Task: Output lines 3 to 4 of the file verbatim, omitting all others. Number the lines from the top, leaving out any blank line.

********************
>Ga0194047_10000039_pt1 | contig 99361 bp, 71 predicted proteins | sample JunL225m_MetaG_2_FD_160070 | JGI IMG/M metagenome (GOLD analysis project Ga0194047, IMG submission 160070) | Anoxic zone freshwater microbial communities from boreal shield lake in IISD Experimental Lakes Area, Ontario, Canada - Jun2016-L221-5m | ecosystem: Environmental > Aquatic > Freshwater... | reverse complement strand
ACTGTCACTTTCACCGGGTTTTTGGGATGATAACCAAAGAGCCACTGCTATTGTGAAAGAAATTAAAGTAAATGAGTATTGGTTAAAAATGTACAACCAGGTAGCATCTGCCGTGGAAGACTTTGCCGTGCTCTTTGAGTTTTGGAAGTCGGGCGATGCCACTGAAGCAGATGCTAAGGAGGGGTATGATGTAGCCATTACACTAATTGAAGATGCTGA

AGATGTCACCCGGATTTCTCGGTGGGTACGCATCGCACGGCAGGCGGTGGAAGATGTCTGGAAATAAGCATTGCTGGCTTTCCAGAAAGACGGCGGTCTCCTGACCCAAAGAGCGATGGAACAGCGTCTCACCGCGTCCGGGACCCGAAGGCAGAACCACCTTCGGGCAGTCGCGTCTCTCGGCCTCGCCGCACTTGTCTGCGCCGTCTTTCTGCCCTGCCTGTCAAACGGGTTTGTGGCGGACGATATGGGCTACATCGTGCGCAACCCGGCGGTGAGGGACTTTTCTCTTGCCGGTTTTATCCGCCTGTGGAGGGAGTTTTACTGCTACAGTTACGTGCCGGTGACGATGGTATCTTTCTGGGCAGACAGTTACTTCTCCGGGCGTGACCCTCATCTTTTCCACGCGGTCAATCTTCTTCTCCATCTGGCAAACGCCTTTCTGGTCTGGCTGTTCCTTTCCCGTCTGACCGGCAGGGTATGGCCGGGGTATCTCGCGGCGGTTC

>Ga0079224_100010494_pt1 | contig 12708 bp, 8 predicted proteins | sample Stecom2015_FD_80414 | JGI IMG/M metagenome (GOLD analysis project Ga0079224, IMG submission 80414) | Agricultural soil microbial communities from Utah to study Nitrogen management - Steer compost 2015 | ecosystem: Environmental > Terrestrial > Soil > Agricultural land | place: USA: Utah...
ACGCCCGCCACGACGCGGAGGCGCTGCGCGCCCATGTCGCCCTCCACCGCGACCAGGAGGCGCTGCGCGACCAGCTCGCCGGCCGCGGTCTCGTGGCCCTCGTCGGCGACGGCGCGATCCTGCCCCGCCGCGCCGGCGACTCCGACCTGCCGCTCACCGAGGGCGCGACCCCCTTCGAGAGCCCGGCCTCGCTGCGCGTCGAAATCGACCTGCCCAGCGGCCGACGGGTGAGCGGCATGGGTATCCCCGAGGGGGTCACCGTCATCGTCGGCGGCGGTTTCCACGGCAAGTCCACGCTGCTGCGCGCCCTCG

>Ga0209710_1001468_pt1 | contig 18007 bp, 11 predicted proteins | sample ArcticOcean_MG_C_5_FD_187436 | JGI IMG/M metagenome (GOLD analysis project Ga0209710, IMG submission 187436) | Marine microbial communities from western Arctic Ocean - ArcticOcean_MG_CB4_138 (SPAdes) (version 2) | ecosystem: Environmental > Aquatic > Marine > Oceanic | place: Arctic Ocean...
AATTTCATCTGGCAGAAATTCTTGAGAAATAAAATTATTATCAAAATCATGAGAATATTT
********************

AGATGTCACCCGGATTTCTCGGTGGGTACGCATCGCACGGCAGGCGGTGGAAGATGTCTGGAAATAAGCATTGCTGGCTTTCCAGAAAGACGGCGGTCTCCTGACCCAAAGAGCGATGGAACAGCGTCTCACCGCGTCCGGGACCCGAAGGCAGAACCACCTTCGGGCAGTCGCGTCTCTCGGCCTCGCCGCACTTGTCTGCGCCGTCTTTCTGCCCTGCCTGTCAAACGGGTTTGTGGCGGACGATATGGGCTACATCGTGCGCAACCCGGCGGTGAGGGACTTTTCTCTTGCCGGTTTTATCCGCCTGTGGAGGGAGTTTTACTGCTACAGTTACGTGCCGGTGACGATGGTATCTTTCTGGGCAGACAGTTACTTCTCCGGGCGTGACCCTCATCTTTTCCACGCGGTCAATCTTCTTCTCCATCTGGCAAACGCCTTTCTGGTCTGGCTGTTCCTTTCCCGTCTGACCGGCAGGGTATGGCCGGGGTATCTCGCGGCGGTTC

>Ga0079224_100010494_pt1 | contig 12708 bp, 8 predicted proteins | sample Stecom2015_FD_80414 | JGI IMG/M metagenome (GOLD analysis project Ga0079224, IMG submission 80414) | Agricultural soil microbial communities from Utah to study Nitrogen management - Steer compost 2015 | ecosystem: Environmental > Terrestrial > Soil > Agricultural land | place: USA: Utah...